One of the entrances into Avila old city

The plaque at the top of the entrance

While driving to Avila was easy, searching for our lodging was a huge challenge! There're extremely limited parking spaces in the old city and it is like a maze with its many small streets. It took us almost an hour to finally find our hotel despite being near it all these while (no one we asked knew exactly where the street that the hotel was located was).

Then there is parking problem. We parked in one of the garage (it was below the big plaza) for an hour just to unload our luggage and check-in to the hotel, and that one hour already cost us a paella meal. To park overnight for 3 nights in the old city is unthinkable. Street parking would be our only option.

Being a blessed trip since day one, today was no exception. Not only did we find a street parking that's just 10 minutes walk away, it is a free parking lot for the next 3 days! It was unbelievable! No words can describe how grateful we were.

So, for those of you who were on the same tight budget as us, seriously I can't recall which street did we park in, but just drive out of the old city (don't drive out from the main entrance....there're some lots there but they aren't free and there's a slope to walk), and there are many street parking surrounding it. Good luck!

Spain & Portugal - Day 16

We planned to visit the Lisbon Aqueduct (Aqueduto das Aguas Livres) today before our journey back to Spain. According to the hotelier, there is no direct bus or tram from our hotel. We have to walk. According to the map, it was supposedly a 20 minutes walk. However, after walking for 20 minutes under a scorching sun, and still no where near it, we decided to drop it. After all, we had a tight schedule to adhere to today.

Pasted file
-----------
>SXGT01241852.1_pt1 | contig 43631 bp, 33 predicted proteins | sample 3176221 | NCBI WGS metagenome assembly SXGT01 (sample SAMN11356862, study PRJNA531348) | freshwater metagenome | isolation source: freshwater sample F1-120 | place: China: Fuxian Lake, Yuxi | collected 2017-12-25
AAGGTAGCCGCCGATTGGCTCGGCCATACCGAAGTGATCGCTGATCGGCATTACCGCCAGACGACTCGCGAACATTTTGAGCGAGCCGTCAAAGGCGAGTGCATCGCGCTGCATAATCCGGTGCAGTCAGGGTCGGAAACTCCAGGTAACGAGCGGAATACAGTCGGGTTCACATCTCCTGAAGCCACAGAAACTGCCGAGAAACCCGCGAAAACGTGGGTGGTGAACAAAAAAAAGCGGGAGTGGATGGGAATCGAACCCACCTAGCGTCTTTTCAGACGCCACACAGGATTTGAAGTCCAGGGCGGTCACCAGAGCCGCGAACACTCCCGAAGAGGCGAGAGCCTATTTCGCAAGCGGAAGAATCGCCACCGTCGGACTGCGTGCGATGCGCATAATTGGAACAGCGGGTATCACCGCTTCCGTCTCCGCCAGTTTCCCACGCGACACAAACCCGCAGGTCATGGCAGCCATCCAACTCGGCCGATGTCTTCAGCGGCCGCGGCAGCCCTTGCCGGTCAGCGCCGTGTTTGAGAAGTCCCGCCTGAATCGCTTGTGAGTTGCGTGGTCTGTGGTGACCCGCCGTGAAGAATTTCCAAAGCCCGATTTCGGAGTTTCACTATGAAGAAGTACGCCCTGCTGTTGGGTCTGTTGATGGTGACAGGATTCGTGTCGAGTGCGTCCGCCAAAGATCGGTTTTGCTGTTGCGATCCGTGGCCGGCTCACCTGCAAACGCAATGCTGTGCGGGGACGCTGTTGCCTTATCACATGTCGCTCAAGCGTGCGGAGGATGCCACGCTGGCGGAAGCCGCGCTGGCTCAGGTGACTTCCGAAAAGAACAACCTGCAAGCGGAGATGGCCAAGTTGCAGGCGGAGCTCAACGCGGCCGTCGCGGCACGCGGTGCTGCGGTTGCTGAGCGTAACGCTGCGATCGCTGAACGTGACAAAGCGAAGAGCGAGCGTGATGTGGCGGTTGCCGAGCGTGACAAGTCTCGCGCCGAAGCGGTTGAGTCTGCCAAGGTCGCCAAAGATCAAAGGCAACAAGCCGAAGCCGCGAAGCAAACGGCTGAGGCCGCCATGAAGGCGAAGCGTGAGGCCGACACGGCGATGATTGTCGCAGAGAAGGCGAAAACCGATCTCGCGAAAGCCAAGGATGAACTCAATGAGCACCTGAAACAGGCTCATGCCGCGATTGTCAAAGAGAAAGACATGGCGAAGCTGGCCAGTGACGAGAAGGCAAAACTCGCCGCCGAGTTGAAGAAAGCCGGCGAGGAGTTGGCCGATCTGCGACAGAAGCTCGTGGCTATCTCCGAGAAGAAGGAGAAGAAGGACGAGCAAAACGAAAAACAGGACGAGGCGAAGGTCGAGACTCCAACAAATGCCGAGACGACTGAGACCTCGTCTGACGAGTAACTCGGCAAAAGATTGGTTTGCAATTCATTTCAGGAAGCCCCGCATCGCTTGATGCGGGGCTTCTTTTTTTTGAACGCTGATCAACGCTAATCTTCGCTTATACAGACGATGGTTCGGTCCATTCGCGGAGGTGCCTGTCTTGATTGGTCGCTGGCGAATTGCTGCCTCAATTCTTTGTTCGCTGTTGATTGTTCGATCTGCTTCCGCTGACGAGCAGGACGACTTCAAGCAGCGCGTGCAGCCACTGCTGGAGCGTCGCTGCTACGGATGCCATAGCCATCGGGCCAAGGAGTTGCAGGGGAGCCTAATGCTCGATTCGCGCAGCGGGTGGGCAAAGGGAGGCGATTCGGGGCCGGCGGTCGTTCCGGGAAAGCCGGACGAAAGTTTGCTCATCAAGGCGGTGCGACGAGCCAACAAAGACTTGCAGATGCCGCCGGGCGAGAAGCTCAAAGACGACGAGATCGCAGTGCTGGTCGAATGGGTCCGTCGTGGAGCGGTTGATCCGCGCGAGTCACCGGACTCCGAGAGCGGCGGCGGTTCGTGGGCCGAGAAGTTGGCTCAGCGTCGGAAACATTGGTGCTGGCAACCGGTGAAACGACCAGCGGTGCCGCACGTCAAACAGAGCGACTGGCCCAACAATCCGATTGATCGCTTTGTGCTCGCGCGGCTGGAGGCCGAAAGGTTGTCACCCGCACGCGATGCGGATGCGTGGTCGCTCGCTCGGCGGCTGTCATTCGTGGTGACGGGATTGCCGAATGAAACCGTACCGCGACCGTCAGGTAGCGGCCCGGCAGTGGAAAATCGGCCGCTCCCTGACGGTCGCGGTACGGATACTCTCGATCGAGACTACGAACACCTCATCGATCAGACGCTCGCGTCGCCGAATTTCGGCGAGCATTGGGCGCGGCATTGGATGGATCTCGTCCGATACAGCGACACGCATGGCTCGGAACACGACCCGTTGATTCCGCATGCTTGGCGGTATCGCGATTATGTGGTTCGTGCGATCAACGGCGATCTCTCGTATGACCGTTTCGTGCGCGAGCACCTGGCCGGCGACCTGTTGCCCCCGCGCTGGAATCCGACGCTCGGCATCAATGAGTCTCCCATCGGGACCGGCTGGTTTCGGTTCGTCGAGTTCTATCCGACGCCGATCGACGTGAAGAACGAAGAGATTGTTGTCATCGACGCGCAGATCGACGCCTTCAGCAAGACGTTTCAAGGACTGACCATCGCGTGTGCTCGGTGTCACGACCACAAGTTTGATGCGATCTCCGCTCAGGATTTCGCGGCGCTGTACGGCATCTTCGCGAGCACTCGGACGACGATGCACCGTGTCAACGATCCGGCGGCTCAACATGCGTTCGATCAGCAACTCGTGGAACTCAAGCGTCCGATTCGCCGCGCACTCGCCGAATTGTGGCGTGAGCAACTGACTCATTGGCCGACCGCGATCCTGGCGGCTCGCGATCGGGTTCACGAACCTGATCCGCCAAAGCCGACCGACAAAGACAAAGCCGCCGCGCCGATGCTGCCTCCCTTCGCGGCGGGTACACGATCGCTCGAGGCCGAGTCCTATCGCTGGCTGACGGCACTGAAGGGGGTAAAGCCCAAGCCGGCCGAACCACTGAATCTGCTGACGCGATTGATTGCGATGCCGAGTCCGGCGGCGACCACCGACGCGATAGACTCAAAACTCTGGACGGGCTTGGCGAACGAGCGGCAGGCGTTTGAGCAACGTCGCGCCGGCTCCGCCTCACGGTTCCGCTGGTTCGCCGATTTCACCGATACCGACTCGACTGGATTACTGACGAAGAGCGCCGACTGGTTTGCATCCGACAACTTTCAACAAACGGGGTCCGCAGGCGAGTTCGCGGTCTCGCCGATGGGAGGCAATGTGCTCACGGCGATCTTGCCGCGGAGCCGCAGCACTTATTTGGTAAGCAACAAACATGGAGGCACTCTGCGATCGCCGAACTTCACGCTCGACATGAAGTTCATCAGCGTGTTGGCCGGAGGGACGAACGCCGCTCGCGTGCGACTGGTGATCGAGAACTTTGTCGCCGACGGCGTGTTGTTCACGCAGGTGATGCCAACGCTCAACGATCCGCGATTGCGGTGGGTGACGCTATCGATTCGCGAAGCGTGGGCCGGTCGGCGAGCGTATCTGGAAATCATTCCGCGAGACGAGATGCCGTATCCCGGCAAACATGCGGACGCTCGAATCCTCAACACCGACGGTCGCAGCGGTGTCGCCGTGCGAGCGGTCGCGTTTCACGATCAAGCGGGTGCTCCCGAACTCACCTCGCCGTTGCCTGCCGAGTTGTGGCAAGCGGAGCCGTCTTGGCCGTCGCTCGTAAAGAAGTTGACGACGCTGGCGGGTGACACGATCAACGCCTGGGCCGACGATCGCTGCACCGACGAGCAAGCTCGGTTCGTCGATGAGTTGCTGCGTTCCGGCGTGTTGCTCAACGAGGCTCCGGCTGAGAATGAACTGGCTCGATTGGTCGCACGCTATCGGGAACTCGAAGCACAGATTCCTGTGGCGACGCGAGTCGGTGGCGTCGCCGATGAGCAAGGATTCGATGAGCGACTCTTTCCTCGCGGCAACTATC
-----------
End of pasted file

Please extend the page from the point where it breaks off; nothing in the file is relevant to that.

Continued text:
We travelled south of Portugal for our journey back to Spain. That means, we got to drive the Ponte 25 de Abril Bridge! It was said that this bridge is longer than the Golden Gate Bridge in San Franciso. Not sure about that. But, definitely looks identical except that this bridge is part is for cars and below is for trains!

After crossing the bridge, a short drive brought us to the Monument to Christ (Christo Rei).

This monument with a 28 meter tall Christ on the top was built in 1959 to thank God for sparing Portugal during WWII. On the first floor is a small art gallery. This picture caught our eyes...

An artistic impression of the Holy Family

From the first floor, we took an elevator to the top of the monument (82 meter high) to have a sweeping view of Lisboa city before continuing our journey to Evora to visit the Igreja de Sao Francisco.

City centre of Evora

Evora's city centre is very small but full of live. We reached Evora near 12 noon...bad timing. The church is closed for siesta for 2 hours! Despite our tight timeline, we didn't want to miss out on this church. So, we went for a light lunch (though we weren't hungry) to kill time and had a chestnut snack to kill more time!

Finally, it's time and here we were in the Igreja de Sao Francisco.

Main altar

An interesting expression of the suffering of Christ on His Passion

After seeing these pictures, you may be wondering why had we waited for 2 hours just to visit this church when seriously there isn't anything exceptionally special about it. Well, it was the Capela dos Ossos or Chapel of Bone that drew us there.

The above inscription at the entrance of the chapel reads "We bones that are here, we are waiting for yours".